Taking the back seat in a taxi

american customs offensive in other countries

In the United States, the front passenger seat of a taxi is typically regarded as the driver's domain, a safe place to store their possessions far from passengers' prying eyes. If you're in Scotland, Australia, New Zealand, the Netherlands, or parts of Ireland, however, you'll want to grab the front set for yourself, as sitting in the back, unless explicitly asked to do so, is considered rude.

Not finishing your food

american customs offensive in other countries

Parents in the United States may be famous for encouraging their children to become members of the clean plate club, but overseas, there's an even stronger cultural imperative to finish one's meal. In India and Japan, for instance, not eating everything on your plate is not only considered wasteful, but an indication that you didn't enjoy what was served. And if you want to keep your health intact on your travels, steer clear of these 20 Foods Doctors Always Avoid While Traveling.

Thumbs up

american customs offensive in other countries

There are few hand gestures in the United States less likely to cause offense than the thumbs up, overwhelmingly understood to be a way of telling others that you're happy or that things have been done to your satisfaction. That said, if you're in Greece, Western Africa, the Middle East, or parts of Russia, you'll want to keep this gesture to yourself, as it's generally understood to mean "up yours."

Blowing your nose in public

american customs offensive in other countries

While listening to someone blow their nose isn't exactly a pleasure anywhere in the world, it likely won't have people giving you the side-eye stateside. In China, Japan, France, and parts of the Middle East, clearing your nasal passages is considered offensive—and something you're better off excusing yourself to the restroom to do. And if you're eager to keep those sniffles at bay, master these 30 Smart Ways to Avoid Getting Sick When You Travel.

Crossing your fingers

american habits offensive overseas

Crossing your fingers in the United States usually means one thing: you're wishing for good luck. If you're in Vietnam, you'll have to get your luck by another means—crossing your fingers is widely accepted as a crude means of mimicking female genitalia.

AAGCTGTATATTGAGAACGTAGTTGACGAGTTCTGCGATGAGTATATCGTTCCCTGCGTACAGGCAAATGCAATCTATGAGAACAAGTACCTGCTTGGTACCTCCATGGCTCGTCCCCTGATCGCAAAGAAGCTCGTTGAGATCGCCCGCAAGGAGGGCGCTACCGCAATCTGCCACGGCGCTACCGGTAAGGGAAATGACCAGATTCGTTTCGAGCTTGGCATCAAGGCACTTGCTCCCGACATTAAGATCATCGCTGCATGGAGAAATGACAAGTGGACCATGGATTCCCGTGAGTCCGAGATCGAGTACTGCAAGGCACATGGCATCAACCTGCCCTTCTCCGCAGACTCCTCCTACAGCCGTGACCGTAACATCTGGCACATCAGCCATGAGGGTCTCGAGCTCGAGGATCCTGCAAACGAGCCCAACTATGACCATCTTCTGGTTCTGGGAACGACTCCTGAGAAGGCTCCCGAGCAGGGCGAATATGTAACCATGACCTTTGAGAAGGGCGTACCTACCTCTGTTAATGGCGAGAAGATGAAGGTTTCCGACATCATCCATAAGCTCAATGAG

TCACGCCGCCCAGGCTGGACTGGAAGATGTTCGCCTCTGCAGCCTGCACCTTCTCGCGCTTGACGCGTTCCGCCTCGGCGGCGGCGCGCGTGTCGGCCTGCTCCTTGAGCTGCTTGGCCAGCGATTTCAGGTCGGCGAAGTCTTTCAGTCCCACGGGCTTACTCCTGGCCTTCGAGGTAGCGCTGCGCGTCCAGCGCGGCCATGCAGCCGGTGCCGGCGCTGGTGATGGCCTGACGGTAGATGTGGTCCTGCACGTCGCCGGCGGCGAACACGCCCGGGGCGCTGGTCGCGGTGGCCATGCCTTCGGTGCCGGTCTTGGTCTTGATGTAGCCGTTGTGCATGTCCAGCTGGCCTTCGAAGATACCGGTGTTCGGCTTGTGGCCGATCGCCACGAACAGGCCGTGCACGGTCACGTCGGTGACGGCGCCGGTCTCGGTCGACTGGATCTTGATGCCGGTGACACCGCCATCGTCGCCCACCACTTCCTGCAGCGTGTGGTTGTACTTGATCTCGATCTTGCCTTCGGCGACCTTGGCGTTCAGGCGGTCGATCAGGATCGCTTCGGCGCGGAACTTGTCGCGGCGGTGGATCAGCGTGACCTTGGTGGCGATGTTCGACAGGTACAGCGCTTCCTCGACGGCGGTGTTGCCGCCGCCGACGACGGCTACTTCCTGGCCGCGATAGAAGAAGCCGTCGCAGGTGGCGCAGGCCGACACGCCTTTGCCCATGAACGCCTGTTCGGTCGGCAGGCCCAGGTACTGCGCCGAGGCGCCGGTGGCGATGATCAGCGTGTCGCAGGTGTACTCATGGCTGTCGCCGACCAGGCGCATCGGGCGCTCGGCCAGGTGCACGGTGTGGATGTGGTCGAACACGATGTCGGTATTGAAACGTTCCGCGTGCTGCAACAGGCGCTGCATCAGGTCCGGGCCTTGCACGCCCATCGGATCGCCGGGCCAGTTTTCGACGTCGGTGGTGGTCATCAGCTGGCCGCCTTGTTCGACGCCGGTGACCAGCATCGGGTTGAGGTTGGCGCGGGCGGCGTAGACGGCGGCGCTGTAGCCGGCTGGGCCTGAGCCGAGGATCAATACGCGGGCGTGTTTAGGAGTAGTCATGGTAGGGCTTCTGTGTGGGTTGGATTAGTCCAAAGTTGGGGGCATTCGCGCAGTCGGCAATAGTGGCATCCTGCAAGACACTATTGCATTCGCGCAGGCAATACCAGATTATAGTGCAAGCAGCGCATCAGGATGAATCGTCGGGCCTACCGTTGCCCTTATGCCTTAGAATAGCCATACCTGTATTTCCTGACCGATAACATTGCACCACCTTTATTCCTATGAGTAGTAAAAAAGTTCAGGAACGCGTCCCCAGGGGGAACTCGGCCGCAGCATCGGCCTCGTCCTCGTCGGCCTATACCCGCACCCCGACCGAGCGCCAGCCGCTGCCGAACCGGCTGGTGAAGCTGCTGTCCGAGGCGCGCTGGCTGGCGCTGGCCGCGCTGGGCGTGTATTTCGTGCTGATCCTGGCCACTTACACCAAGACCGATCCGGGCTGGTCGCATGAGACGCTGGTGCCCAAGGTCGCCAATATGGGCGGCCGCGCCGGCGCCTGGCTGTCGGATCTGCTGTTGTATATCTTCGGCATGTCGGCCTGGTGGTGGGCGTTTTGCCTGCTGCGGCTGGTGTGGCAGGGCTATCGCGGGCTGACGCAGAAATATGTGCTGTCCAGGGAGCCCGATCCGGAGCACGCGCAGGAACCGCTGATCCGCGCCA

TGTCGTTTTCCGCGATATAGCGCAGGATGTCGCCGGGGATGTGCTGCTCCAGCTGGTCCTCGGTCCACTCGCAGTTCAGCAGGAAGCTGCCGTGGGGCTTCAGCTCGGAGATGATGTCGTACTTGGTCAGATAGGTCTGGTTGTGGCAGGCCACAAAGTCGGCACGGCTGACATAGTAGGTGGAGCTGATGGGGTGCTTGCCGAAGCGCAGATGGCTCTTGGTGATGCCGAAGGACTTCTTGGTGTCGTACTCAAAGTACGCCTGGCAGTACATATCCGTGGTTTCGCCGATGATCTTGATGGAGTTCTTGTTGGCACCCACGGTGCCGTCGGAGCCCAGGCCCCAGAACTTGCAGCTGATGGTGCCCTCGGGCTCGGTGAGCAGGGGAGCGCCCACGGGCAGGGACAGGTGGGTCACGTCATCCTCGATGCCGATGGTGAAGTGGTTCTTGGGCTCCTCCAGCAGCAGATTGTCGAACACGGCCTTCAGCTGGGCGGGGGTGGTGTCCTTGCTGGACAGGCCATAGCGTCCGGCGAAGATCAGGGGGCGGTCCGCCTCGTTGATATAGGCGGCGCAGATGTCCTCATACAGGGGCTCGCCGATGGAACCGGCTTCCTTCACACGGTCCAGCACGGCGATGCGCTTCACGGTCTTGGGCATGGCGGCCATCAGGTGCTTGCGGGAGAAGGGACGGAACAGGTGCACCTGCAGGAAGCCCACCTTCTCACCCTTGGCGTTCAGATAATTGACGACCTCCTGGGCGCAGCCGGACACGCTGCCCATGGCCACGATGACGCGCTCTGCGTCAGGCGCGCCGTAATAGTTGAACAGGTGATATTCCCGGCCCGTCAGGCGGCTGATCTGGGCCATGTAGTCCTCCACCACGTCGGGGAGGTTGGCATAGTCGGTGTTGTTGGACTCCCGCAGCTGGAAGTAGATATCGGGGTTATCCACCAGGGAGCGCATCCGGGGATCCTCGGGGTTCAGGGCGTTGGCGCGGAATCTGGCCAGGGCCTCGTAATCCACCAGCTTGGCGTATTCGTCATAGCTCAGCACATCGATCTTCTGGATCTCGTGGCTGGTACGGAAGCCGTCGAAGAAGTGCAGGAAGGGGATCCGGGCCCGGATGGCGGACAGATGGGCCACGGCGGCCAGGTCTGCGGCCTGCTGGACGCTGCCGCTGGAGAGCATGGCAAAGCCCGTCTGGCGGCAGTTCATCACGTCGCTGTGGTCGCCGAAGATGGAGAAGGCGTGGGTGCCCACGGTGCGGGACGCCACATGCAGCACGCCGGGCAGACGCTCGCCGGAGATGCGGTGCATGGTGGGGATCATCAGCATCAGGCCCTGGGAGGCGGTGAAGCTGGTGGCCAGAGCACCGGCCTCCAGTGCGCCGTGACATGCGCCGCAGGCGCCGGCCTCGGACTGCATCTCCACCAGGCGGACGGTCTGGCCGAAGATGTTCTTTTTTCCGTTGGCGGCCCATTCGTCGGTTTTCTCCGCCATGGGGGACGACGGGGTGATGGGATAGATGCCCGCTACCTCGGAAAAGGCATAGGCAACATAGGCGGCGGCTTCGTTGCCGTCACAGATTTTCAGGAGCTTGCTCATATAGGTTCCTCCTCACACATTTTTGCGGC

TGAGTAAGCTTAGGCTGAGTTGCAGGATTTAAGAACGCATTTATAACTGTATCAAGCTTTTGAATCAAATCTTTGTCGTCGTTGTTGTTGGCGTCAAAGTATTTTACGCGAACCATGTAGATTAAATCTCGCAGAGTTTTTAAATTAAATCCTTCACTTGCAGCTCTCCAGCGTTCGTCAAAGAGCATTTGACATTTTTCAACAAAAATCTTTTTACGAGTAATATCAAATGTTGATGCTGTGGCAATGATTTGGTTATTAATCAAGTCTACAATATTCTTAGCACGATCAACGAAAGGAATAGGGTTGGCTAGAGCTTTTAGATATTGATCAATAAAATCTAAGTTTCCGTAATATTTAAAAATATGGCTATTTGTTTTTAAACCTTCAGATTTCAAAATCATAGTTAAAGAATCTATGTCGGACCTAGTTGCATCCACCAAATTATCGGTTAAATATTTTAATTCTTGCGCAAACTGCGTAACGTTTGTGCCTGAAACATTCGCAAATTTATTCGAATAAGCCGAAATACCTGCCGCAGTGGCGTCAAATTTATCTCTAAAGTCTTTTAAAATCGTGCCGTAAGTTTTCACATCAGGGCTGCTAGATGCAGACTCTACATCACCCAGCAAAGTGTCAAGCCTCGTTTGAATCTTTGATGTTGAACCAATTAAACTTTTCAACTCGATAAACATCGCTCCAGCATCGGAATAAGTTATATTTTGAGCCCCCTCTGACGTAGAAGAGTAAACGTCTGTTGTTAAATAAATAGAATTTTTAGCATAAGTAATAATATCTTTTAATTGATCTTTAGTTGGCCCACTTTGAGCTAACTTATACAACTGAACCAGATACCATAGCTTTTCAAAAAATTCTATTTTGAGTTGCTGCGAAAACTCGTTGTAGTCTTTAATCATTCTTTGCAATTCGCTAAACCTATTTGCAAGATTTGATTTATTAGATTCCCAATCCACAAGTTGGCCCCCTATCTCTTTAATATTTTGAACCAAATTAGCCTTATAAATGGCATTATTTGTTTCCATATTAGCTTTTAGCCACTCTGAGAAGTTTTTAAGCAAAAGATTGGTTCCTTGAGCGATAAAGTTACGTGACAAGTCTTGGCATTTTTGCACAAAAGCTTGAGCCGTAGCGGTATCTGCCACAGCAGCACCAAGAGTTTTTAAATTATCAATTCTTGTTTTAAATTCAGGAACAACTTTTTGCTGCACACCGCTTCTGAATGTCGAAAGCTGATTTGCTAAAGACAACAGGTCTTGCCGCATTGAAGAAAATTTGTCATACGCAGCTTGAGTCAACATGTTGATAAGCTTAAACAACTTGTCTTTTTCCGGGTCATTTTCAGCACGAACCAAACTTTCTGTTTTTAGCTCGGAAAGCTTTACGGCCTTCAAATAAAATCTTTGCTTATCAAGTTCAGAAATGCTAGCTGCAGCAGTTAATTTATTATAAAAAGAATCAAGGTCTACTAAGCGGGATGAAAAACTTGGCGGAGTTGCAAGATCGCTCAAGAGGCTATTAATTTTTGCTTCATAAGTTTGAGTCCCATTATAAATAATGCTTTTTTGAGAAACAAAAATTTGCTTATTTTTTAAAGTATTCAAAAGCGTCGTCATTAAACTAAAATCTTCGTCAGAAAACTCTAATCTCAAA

Running late

american customs offensive in other countries

Arriving exactly on the dot to a social gathering in the United States might just be stranger to your host than dropping by an hour after the festivities begin. But if you find yourself in Germany, you'd better be diligent about budgeting your time—arriving fashionably late in Deutschland is considered extremely rude.

Beckoning with your hand

rude gestures overseas

In the United States, if you're calling someone over and indicating as much with your hand, you'd be hard-pressed to find someone who finds your gesture offensive. The same can't be said for those traveling in the Philippines, though, where the hand signal is typically associated with calling a dog, and therefore offensive to humans.

Laughing with your mouth open

american customs offensive in other countries

Laughing your head off at a friend's joke in the United States? Totally acceptable. Doing the same—particularly with an open mouth—in Japan? Don't risk it—doing so is generally considered rude. If you can't help yourself, put your hand over your mouth while you crack up. And if you're in the mood for a good laugh, peruse our list of 50 Jokes That Are So Bad They're Actually Funny.

Sipping your alcohol

american customs offensive in other countries

Chug a glass of wine or down a cocktail in one go in the States and don't be surprised if your drinking companion starts asking questions about your wellbeing. If you're in Russia or Georgia, not finishing your drink in one gulp is just as bad—in the former, vodka is to be drunk in one shot, while in the latter, that small glass of wine you're offered should be consumed with a single sip. And if you need some extra incentive to drink up, discover these 80 Amazing Benefits of Wine.

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Sarah Crow
Sarah Crow is a senior editor at Eat This, Not That!, where she focuses on celebrity news and health coverage. Read more